sun yang freestyle

An Analysis of the Amazing Sun Yang Energetic Profile

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Take Home Points on The Amazing Sun Yang Energetic Profile

    1. Sun Yang has elite lactic and alactic capacity, likely aiding his success in multiple races.
The 12th National Games of the People’s Republic of China were held in the province of Liaoning (Shenyang) from 31 August to 12 September 2013. The Chinese National Games are the ultimate event for swimmers in China. There are some claims that the event eclipses the Olympic Games when it comes to the level of prestige for a Chinese athlete, his team and province.

Sun Yang (representing the Zhejiang province) was as expected the main star. He raced the 100, 200, 400, 800 and 1500 freestyle and won five gold medals. It´s impressive how competitive (or dominant) in races energetically as different as the 100m or the 1500m. As a rule of thumb, the aerobic:anaerobic (lactic + alactic) contributions (in %) are 15/85(60+25), 40/60(40+20), 60/40(25+15), 80/20 for the 50, 100, 200, 400 and 800m freestyle races (e.g., Capelli et al., 1988).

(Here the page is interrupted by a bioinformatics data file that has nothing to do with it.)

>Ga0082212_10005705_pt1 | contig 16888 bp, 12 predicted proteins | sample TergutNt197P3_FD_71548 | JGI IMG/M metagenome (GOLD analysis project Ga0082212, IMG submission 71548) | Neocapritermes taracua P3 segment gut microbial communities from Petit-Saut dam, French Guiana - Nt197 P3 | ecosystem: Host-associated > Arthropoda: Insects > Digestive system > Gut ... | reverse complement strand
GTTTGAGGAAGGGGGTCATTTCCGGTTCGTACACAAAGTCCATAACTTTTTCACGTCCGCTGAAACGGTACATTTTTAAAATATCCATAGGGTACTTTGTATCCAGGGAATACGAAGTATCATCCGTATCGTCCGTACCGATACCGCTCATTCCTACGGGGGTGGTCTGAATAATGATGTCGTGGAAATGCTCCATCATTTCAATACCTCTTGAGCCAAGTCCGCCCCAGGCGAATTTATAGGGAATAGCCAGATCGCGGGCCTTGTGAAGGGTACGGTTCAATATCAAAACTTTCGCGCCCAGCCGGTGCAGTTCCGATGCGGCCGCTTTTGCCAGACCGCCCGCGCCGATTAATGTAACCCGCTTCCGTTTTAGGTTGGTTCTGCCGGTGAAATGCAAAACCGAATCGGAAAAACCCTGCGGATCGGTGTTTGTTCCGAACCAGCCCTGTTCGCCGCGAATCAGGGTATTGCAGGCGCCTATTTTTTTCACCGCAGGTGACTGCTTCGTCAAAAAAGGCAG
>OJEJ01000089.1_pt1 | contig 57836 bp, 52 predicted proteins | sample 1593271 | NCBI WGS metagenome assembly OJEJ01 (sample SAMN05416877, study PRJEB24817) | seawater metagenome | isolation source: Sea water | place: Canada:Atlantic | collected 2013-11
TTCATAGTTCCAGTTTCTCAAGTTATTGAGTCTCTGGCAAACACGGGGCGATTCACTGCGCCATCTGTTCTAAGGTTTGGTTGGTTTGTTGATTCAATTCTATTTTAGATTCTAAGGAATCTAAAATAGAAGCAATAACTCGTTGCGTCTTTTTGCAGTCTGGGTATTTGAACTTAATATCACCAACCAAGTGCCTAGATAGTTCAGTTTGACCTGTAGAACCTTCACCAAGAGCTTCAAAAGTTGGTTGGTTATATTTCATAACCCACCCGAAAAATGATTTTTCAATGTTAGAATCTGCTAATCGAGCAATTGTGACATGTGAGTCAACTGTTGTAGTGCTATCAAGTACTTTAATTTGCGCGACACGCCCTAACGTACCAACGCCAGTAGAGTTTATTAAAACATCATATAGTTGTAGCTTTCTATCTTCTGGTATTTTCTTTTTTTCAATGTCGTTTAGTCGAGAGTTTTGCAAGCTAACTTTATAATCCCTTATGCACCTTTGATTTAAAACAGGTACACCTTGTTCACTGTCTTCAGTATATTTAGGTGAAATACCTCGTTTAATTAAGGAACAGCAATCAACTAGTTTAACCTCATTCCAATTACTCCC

So, what is Sun Yang´s energetic profile and how did it change along his career? There are more or less direct measurements that can be carry out to have a deeper insight. But based on field testing, assumptions and estimations we might have some clues. I´d like to highlight beforehand that estimations always have some sort of bias. So caution should be taken analyzing the data. I.e., one estimation it is not the same as a measure and this is the main limitation of the analysis that I am about to report to you.

Aerobic capacity can be estimated with the aerobic critical velocity (approximately 90% of the onset blood lactate is explained by the aerobic critical velocity; Wakayoshi et al., 1992). The 400 free race is strongly related with the aerobic power (VO2max explain around 70 to 80% of the 400 free performance; Costill et al., 1985; Ribeiro et al., 1990). The y-intercept of the critical velocity equation can be used as the anaerobic distance capacity (actually this is one of the trickiest estimations since such relationship is not consensual among researchers. In the best scenario, because most academics are quite skeptical about this, up to 25% of the peak blood lactate is explained by the y-intercept; Shimoyama et al., 2010). Anaerobic alactic power (here reported only for the 200 free race) can be estimated with the procedure described by Cappelli et al. (1988). I will skip the math of all these as it goes beyond the aim of this post.